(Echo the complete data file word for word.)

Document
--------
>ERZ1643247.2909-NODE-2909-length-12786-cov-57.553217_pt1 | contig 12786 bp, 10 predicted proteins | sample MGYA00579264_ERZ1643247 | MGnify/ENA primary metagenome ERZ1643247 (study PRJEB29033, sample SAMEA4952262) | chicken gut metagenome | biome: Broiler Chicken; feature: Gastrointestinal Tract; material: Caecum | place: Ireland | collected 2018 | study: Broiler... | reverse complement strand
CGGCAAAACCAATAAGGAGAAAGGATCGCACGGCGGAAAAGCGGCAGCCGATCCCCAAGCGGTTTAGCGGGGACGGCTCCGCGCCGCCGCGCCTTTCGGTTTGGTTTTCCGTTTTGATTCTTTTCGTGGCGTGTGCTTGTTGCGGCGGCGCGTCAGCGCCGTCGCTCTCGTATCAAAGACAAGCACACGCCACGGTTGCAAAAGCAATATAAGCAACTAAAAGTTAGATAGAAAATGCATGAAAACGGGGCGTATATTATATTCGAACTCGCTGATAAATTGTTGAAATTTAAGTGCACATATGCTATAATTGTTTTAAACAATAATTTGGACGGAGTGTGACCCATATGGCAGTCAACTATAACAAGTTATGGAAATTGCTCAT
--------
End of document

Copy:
>ERZ1643247.2909-NODE-2909-length-12786-cov-57.553217_pt1 | contig 12786 bp, 10 predicted proteins | sample MGYA00579264_ERZ1643247 | MGnify/ENA primary metagenome ERZ1643247 (study PRJEB29033, sample SAMEA4952262) | chicken gut metagenome | biome: Broiler Chicken; feature: Gastrointestinal Tract; material: Caecum | place: Ireland | collected 2018 | study: Broiler... | reverse complement strand
CGGCAAAACCAATAAGGAGAAAGGATCGCACGGCGGAAAAGCGGCAGCCGATCCCCAAGCGGTTTAGCGGGGACGGCTCCGCGCCGCCGCGCCTTTCGGTTTGGTTTTCCGTTTTGATTCTTTTCGTGGCGTGTGCTTGTTGCGGCGGCGCGTCAGCGCCGTCGCTCTCGTATCAAAGACAAGCACACGCCACGGTTGCAAAAGCAATATAAGCAACTAAAAGTTAGATAGAAAATGCATGAAAACGGGGCGTATATTATATTCGAACTCGCTGATAAATTGTTGAAATTTAAGTGCACATATGCTATAATTGTTTTAAACAATAATTTGGACGGAGTGTGACCCATATGGCAGTCAACTATAACAAGTTATGGAAATTGCTCAT